beach wrack crustaceans

seals

plover threats
/ / / / / habitat loss and degradation human disturbance urban development exotic beach grass expanding predator populations

starfish + shellfish

willets

pelicans

beach lupine

marbled godwit

beach burr

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key points key points key points key points key points key points key points key points key points key points key points key points key points key points key points key points key points key points key points key points key points key points key points key points

snowy plover

bank swallow

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federally-listed threatened species

state-listed threatened species

ocean beach native species

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ocean beach master plan

native dune restoration potential
sand dunes evolution
The “dunes” that predominate from Fulton to Noriega streets (and recurs elsewhere) might be more properly considered a sand embankment rather than dunes per se. It was primarily constructed as part of the Clean Water Program in the 1980s and helps to protect both wastewater infrastructure and adjacent neighborhoods from coastal hazards. Its morphology and plant communities are both non-native, with European beach grass (ammophila arenaria) and iceplant (Carpobrotus spp) predominating. The deep root system and dense mats of vegetation formed by amophila tend to crowd out the more diverse native vegetation and produce a steep, tall form that launches windborne sand inland over the road. While the dynamics of a complete native dune system would require extensive space that is unavailable without acquiring private property, but a restoration of native morphology, removal of re-vegetation with native plant materials could provide both ecological and interpretive benefits. Although removing ammophila is a significant undertaking, other projects have been undertaken successfully in California, including at Little River State Beach and Freshwater Lagoon Spit in Humboldt County. Such an effort could enhance biodiversity at Ocean Beach, while providing a corridor among adjacent habitats and a recreational and interpretive resource for visitors.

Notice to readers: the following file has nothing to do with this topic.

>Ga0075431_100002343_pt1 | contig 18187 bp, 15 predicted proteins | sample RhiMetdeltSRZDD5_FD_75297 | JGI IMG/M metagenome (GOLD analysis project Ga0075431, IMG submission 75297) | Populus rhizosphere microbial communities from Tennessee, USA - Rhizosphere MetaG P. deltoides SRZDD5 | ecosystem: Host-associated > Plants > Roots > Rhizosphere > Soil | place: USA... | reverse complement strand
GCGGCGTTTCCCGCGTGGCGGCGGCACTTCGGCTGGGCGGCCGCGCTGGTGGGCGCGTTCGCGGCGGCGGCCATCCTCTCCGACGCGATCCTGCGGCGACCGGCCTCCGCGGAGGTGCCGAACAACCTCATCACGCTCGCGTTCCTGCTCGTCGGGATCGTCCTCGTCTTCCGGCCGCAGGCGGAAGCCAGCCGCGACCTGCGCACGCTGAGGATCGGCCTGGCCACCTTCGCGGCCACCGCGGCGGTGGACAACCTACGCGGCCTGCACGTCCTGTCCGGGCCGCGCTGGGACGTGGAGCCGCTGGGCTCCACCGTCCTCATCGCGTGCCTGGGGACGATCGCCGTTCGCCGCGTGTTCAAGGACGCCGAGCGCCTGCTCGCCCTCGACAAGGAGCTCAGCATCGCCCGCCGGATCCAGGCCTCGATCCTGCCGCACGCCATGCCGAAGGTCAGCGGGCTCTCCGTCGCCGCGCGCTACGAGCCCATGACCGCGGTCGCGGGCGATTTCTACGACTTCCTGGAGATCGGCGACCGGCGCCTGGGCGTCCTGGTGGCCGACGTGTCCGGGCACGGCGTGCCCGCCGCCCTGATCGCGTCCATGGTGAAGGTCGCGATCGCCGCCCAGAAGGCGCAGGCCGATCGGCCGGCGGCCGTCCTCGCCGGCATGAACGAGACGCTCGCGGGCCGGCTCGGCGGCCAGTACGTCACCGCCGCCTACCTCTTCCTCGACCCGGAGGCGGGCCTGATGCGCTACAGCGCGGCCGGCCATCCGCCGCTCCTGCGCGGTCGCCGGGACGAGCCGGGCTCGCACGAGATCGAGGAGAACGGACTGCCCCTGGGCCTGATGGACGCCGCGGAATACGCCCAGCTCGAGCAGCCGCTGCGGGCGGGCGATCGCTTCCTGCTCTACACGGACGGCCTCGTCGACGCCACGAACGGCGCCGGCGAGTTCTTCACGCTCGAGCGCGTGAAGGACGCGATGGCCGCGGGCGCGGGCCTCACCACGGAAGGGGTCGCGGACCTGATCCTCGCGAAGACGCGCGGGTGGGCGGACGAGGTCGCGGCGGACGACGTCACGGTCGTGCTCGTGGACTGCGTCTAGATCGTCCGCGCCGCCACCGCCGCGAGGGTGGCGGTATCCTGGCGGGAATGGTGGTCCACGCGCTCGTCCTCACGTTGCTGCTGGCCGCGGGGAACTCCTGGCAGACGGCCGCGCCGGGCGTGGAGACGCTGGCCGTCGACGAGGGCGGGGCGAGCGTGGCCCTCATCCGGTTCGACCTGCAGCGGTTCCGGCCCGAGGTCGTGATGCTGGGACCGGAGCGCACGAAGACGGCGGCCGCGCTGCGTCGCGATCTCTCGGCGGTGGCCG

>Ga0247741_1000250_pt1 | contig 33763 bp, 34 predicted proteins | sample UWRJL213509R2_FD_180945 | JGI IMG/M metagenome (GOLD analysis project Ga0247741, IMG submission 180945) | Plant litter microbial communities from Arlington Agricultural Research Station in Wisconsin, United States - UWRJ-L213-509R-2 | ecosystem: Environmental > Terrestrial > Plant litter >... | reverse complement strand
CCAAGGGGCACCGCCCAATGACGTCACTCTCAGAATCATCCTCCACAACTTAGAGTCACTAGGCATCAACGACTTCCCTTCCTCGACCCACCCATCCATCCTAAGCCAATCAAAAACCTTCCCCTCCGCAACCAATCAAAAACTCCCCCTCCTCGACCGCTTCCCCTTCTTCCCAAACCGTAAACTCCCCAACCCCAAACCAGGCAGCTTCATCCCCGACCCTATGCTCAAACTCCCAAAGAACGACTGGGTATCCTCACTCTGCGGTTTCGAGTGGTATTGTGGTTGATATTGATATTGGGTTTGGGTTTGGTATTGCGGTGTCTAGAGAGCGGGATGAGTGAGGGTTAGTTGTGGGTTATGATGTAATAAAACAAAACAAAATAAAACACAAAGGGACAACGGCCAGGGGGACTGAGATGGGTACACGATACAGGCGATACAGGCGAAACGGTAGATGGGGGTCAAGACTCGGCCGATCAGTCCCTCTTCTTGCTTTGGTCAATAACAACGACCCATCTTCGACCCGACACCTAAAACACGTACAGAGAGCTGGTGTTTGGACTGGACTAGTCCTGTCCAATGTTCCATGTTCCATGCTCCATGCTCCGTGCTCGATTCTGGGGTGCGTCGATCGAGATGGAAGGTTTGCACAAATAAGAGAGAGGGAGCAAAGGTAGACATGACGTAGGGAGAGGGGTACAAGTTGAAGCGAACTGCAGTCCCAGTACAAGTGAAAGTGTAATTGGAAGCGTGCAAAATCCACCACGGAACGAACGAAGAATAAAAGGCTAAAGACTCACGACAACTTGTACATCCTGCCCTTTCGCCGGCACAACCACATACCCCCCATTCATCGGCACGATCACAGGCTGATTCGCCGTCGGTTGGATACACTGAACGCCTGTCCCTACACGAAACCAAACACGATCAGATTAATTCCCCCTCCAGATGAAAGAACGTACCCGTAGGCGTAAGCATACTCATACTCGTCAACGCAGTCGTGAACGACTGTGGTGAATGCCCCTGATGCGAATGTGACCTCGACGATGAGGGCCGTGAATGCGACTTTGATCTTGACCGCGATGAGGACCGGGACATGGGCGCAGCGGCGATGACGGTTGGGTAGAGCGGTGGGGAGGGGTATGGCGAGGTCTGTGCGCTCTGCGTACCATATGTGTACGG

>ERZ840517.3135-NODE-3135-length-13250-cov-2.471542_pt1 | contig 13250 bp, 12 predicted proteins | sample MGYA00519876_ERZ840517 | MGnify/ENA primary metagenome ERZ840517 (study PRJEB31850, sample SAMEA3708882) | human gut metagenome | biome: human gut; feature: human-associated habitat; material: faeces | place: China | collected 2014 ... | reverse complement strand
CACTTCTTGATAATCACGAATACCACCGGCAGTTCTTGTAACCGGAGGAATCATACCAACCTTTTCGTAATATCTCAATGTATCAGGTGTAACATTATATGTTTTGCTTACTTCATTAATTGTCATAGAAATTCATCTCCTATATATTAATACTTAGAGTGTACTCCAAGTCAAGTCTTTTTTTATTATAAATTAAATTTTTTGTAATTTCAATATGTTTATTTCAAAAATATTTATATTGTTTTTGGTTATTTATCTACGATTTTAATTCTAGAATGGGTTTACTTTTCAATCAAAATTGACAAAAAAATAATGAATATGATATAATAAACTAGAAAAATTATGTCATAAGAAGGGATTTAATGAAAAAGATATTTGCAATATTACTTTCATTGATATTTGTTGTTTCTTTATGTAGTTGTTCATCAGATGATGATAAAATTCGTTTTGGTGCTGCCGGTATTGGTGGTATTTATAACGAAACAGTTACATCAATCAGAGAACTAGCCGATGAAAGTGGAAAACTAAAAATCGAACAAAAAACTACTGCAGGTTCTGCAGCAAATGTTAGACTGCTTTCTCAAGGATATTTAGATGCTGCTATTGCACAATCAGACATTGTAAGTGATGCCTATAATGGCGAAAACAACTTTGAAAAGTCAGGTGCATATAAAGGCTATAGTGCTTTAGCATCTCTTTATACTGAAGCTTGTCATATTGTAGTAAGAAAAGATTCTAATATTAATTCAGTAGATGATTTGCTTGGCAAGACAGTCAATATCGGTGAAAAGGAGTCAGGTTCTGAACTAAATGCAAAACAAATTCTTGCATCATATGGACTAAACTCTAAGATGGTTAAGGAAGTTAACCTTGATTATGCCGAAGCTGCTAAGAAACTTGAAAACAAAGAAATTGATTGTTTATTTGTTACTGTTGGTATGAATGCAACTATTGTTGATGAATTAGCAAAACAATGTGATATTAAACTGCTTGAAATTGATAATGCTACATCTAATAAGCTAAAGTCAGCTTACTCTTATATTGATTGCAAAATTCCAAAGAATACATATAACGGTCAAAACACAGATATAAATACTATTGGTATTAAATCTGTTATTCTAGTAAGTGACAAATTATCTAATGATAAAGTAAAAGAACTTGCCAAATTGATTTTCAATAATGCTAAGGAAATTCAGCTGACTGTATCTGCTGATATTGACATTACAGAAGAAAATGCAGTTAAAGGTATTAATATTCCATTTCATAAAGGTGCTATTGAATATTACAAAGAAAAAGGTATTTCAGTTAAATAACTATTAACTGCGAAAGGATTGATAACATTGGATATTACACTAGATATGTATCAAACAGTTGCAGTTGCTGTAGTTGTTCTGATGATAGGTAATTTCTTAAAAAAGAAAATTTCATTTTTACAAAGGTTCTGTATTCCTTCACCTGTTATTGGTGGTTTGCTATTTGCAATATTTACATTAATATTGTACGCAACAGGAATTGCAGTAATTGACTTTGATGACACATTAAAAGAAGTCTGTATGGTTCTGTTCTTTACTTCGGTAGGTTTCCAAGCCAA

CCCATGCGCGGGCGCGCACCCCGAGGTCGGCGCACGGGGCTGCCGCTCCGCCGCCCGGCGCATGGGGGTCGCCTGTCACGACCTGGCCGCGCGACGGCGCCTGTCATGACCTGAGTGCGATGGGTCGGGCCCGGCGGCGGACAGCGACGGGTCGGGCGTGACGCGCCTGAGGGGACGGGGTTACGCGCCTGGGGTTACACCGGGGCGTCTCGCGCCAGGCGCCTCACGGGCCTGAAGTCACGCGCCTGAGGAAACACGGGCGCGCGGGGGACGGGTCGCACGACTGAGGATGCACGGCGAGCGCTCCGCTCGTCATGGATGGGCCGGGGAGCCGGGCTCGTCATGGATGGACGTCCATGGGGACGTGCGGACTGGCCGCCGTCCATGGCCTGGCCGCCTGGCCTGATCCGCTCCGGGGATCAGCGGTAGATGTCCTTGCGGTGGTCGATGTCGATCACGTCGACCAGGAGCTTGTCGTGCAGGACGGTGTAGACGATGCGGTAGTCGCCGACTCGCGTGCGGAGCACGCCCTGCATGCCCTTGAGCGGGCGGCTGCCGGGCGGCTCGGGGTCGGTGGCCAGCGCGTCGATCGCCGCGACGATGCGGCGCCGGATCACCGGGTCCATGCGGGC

native dune vegetation

1906
sunset district encroaching on the native sand dune

1928 1928 9
dune restoration planting

historic native dune | lower profile, more sand transport

1990

typical native dune section

dunes today : ice plant + non-native grasses

non-native dune | steep and dense

today

sand dunes characteristics
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typical non-native dune section

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focus area 1 : ecology

diagram legend
project boundary dunes bluffs snowy plover protection shorebird corridors

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existing ecological zones diagram

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focus area 2 : utility infrastructure
aspiration
Evaluate infrastructure plans and needs in light of uncertain coastal conditions, and pursue a smart, sustainable approach.
Beginning in the 1970s, under pressure from the Federal Clean Water Act, the SFPUC significantly upgraded the city’s combined sewer-stormwater system, especially on the west side, where the ocean was being subjected to 60 to 70 combined sewer overflows each year. The PUC’s Clean Water Program completed the current system in 1993 and has reduced the number of overflows to fewer than eight per year. The system accomplishes this impressive feat through a series of interconnected components. In dry weather, the west side’s wastewater (sewage) runs though the network of local pipes to the Westside Transport Box — a large rectangular tube under the Great Highway — then south to the pump station at Sloat Boulevard. It is pumped to the Oceanside Water Pollution Control Plant, from which secondary-treated effluent is released through the Southwest Ocean Outfall, 4.5 miles out to sea. In wet weather, stormwater runoff surges into the system. When the plant’s capacity of 65 million gallons per day is overwhelmed, the transport box and Lake Merced Tunnel — two massive structures designed to store runoff and prevent overflows — fill up and retain the combined flow. Overflow there is decanted and pumped to the deep ocean outfall. Only when that system’s capacity is exceeded do combined discharges occur, through two large outfall structures on Ocean Beach. Parts of the Lake Merced Tunnel – a 14-foot diameter pipe under the Great Highway south of Sloat Boulevard— are immediately vulnerable to erosion, and must be protected or moved to prevent serious sewage spill that would contaminate coastal waters. The Westside Transport runs under the Great Highway from Lincoln Boulevard to Sloat Boulevard, and it may become a significant factor in shaping the beach and dunes as the coastline recedes.

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beach as part of the city’s infrastructure
ocean beach is more than an ecological and recreational resource for San Francisco... it also plays a role as part of its stormwater management system

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focus area 2 : utility infrastructure